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Zurcher geschnetzeltes??

j
josephnl Nov 7, 2009 01:16 PM

There is a very traditional Swiss veal dish which is usually served with rosti potatoes (like hashed browns). The veal dish is called zurcher geschnetzeltes (? spelling). I've seen a few recipes when searching Google, but none seem exactly as I remember it. Is there someone out there who has an authentic recipe for this delicious Swiss dish?

  1. l
    Lisbet Nov 7, 2009 03:51 PM

    Think that perhaps this is what you want ???

    http://www.cookipedia.co.uk/wiki/inde... OR.......

    Wiener Schnitzel City Tavern - Chef Walter Steib
    Cutlets:
    4 veal cutlets, 6 to 8 ounces each
    salt
    freshly ground pepper
    4 tablespoons butter
    ½ cup all-purpose flour, for dredging
    2 eggs, lightly beaten
    1½ cups fine, dry bread crumbs

    Lemon Garnish:
    4 anchovy fillets
    4 thin round lemon slices
    1 teaspoon small nonpareil capers
    4 sprigs fresh curly-leaf parsley, for garnish

    To make the cutlets, pound the veal cutlets to about an 1/8-inch thick using a mallet or heavy-bottomed pan. Season both sides with salt and white pepper.
    Melt the butter in a large sauté pan over medium-high heat. Place the flour, eggs and bread crumbs in separate shallow dishes. Dredge the cutlets first with flour, then with egg and finally with bread crumbs. Place them in the pan and sauté on each side for about two minutes until golden brown.
    Meanwhile, to make the lemon garnish, roll each anchovy fillet into a loose scroll. Set on top of a lemon slice and fill with capers.
    To serve, place the cutlets on individual plates, drizzle with the butter from the pan, top with a lemon garnish and parsley sprig.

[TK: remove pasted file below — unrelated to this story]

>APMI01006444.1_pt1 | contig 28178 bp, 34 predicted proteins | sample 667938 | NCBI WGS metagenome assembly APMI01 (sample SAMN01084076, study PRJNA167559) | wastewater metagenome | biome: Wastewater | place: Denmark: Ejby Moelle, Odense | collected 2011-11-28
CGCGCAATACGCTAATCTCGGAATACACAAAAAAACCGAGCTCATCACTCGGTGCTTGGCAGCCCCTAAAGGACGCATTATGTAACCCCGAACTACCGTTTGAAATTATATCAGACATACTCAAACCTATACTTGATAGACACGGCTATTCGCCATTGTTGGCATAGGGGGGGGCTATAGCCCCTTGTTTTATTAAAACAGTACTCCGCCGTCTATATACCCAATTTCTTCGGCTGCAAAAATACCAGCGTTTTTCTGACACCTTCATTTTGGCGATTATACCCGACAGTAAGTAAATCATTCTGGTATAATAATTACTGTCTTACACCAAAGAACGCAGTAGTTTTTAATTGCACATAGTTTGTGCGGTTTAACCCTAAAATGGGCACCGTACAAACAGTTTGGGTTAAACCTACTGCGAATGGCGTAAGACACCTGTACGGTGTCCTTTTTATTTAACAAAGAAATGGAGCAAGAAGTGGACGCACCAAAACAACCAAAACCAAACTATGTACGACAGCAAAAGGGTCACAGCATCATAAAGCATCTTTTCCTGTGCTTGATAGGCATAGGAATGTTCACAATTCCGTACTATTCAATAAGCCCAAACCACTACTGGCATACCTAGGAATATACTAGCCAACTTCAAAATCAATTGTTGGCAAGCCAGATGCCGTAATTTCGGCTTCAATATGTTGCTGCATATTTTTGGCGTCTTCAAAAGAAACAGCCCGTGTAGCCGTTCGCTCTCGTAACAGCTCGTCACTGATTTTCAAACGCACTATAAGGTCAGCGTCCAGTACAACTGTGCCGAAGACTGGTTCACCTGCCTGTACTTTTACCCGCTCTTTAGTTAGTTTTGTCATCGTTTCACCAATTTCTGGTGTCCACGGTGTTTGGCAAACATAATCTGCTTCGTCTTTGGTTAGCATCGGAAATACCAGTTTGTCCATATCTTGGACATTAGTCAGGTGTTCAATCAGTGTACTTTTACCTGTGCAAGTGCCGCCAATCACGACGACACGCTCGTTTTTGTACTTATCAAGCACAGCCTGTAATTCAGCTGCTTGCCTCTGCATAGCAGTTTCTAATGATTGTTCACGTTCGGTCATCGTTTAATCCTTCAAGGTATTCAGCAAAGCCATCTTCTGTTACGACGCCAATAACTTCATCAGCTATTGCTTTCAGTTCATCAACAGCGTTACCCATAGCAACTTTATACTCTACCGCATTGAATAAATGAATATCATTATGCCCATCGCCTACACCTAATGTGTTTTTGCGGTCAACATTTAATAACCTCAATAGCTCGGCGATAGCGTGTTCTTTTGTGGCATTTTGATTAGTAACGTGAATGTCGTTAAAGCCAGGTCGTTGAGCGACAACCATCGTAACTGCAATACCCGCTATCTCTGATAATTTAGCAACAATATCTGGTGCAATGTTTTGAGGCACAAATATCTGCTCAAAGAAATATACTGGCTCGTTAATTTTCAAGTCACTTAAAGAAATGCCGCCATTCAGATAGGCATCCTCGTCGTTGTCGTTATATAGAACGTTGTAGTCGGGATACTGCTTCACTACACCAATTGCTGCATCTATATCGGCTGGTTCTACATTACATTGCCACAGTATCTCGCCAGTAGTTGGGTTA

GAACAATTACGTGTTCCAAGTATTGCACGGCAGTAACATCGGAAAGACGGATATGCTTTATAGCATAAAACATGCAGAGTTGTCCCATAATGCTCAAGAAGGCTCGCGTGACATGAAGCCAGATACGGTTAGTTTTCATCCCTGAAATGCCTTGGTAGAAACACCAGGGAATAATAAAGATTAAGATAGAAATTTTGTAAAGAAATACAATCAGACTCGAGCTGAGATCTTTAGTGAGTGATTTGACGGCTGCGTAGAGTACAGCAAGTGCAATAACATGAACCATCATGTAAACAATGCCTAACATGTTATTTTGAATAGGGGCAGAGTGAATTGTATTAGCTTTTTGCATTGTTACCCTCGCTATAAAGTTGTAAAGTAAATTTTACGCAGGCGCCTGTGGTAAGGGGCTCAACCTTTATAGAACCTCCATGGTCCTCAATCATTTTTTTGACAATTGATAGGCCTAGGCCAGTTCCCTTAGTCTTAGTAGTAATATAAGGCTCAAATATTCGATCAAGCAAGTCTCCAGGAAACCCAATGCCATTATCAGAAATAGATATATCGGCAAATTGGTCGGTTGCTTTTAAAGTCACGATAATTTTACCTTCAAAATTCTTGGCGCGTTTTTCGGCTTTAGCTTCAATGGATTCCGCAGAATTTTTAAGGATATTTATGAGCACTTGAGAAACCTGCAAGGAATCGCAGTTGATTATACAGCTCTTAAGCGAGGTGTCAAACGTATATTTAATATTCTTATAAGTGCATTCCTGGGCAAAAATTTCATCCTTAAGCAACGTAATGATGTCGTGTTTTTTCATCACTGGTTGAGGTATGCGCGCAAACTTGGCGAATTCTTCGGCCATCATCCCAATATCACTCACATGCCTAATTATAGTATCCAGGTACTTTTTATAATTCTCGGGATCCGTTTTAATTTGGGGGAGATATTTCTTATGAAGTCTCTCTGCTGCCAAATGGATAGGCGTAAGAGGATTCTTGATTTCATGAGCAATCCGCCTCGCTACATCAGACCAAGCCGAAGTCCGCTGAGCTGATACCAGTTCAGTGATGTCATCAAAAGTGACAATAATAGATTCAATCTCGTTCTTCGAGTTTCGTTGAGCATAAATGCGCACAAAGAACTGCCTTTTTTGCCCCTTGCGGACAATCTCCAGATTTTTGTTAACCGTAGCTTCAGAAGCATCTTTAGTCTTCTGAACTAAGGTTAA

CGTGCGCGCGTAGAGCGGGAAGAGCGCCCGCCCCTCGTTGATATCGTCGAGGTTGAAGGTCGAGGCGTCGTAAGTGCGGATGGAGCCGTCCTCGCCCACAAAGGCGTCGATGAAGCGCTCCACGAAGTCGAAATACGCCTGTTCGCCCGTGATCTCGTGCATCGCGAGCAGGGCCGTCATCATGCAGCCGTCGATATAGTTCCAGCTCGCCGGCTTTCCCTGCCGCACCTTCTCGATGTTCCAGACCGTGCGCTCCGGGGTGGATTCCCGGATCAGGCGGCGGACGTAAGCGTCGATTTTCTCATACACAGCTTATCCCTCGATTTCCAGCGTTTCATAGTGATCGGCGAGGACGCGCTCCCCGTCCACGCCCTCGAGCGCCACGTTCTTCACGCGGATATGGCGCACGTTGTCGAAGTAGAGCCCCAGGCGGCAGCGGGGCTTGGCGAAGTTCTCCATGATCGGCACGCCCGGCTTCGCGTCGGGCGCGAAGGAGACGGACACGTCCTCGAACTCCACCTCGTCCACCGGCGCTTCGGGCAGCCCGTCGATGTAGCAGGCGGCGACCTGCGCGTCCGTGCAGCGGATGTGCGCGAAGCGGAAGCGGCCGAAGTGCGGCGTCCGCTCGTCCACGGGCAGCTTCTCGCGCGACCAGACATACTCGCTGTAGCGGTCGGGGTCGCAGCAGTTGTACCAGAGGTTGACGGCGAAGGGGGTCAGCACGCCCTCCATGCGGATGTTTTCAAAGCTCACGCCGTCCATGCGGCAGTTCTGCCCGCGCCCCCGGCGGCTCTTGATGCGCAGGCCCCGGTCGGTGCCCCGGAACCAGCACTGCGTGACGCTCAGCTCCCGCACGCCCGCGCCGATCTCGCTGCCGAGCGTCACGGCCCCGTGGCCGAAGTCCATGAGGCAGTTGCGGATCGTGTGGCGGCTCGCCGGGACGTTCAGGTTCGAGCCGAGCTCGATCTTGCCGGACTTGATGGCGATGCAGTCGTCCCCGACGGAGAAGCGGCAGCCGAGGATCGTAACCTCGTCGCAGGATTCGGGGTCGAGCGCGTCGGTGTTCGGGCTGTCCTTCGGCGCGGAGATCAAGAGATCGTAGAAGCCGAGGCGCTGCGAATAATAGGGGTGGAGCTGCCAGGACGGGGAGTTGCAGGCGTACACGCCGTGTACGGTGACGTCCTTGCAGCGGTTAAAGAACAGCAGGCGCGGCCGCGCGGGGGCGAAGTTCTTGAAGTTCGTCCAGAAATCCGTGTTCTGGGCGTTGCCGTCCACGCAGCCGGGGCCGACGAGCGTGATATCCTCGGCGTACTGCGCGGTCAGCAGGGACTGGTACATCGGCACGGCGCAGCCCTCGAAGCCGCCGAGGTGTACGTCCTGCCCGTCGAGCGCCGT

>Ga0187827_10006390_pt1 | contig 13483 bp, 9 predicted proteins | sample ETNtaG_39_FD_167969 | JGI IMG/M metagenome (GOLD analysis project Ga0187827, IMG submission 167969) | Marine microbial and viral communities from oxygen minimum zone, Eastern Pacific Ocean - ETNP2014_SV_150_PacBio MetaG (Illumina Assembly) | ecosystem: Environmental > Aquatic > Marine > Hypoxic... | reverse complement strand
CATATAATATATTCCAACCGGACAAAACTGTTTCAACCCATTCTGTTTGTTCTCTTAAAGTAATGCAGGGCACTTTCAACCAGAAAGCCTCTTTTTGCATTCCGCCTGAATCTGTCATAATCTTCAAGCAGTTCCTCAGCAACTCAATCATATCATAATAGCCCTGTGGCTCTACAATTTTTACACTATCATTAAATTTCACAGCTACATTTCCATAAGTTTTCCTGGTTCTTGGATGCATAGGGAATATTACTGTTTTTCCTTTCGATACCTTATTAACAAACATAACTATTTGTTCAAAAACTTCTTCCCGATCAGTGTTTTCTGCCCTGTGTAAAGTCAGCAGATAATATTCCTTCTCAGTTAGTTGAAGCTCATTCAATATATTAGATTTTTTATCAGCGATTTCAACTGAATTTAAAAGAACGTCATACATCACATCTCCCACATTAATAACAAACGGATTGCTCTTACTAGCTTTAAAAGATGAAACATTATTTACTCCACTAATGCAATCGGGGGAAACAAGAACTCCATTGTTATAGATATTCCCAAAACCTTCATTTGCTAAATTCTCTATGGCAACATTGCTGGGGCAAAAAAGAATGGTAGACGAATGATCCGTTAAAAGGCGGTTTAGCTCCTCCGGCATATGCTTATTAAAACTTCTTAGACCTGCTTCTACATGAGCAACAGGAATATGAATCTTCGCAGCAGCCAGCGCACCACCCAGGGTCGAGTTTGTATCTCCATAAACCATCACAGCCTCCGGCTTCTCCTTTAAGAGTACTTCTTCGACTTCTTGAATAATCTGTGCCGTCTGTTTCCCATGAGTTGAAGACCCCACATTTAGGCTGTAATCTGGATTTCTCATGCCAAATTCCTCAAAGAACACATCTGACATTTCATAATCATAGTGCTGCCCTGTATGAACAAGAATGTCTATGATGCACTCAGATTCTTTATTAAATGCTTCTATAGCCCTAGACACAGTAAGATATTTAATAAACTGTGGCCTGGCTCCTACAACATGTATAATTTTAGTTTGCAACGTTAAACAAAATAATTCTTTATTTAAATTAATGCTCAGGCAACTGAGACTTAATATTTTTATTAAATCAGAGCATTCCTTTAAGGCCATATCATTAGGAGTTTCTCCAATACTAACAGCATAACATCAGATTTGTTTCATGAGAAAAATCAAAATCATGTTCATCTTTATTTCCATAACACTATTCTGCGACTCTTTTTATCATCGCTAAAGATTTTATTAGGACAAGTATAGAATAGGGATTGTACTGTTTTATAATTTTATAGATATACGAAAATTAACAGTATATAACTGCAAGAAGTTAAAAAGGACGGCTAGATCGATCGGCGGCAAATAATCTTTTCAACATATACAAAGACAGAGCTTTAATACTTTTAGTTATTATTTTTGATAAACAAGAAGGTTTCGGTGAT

3 Replies
    1. re: Lisbet
      j
      josephnl Nov 7, 2009 06:50 PM

      Thanks for your reply, but this is definitely nothing like the Swiss veal recipe which I am seeking. The classic Swiss recipe from Zurich calls for very thinly sliced pieces of veal in a cream sauce with mushrooms and white wine. It does not contain lemon, capers or anchovies. The recipe you have suggested sounds great, but it is not the classic Swiss recipe which I am looking for.

      1. re: josephnl
        Marge Nov 8, 2009 04:58 AM

        Sounds like emince de veau...if you google emince veal there are many recipes for it.

      2. re: Lisbet
        s
        serious Nov 8, 2009 03:33 AM

        This sounds pretty classic wiener schnitzel and reminds me how much I like it, will make this next weekend. The only change I remember and recommend is to put the cutlets, after dredging, in the refrigerator for a while.

      3. honkman Nov 7, 2009 04:25 PM

        I don't know if you can read German but Marianne Kaltenbach is the Grand Dame of Swiss cooking and she has a very good (very authentic) cookbook (written in German) about Swiss cooking:

        http://www.amazon.de/Schweizer-K%C3%BCchen-Unverf%C3%A4lschte-Originalrezepte-Kantonen/dp/3774266298/ref=sr_1_13?ie=UTF8&s=books&qid=1257643352&sr=8-13

        This book also includes a recipe for Zuericher Geschnetzeltes which was published by one of the bigger Swiss magazines (Page 3). It is very authentic (not fancy) recipe like you would get in a good traditional Swiss restaurant

        http://www.weltwoche.ch/fileadmin/doc...

        1. l
          Lisbet Nov 8, 2009 04:52 AM

          Here is a website with just about the same recipe as the one in Marianne Kaltenbach's German language cookbook that "honkman" pointed out to you.

          http://www.cuisinedumonde.com/zurich_...

          Here in the U.S. we would call it a Veal Ragout.

          1 Reply
          1. re: Lisbet
            j
            josephnl Nov 8, 2009 09:39 AM

            Thanks honkman and Lisbet...these look right on!

          2. lulubelle Nov 8, 2009 05:56 AM

            "Zurcher geschnetzeltes"

            I can't be the only one who immediately thought "Bless you!"

            1 Reply
            1. re: lulubelle
              buttertart Nov 10, 2009 10:39 AM

              Good one. My first impulse was to say "yum" - this is one of my favorite dishes. I make the recipe in the Time-Life Foods of the World Quintet of Cuisines spiral-bound cookbook (one of the best books of the series, and the dish is even better with venison).

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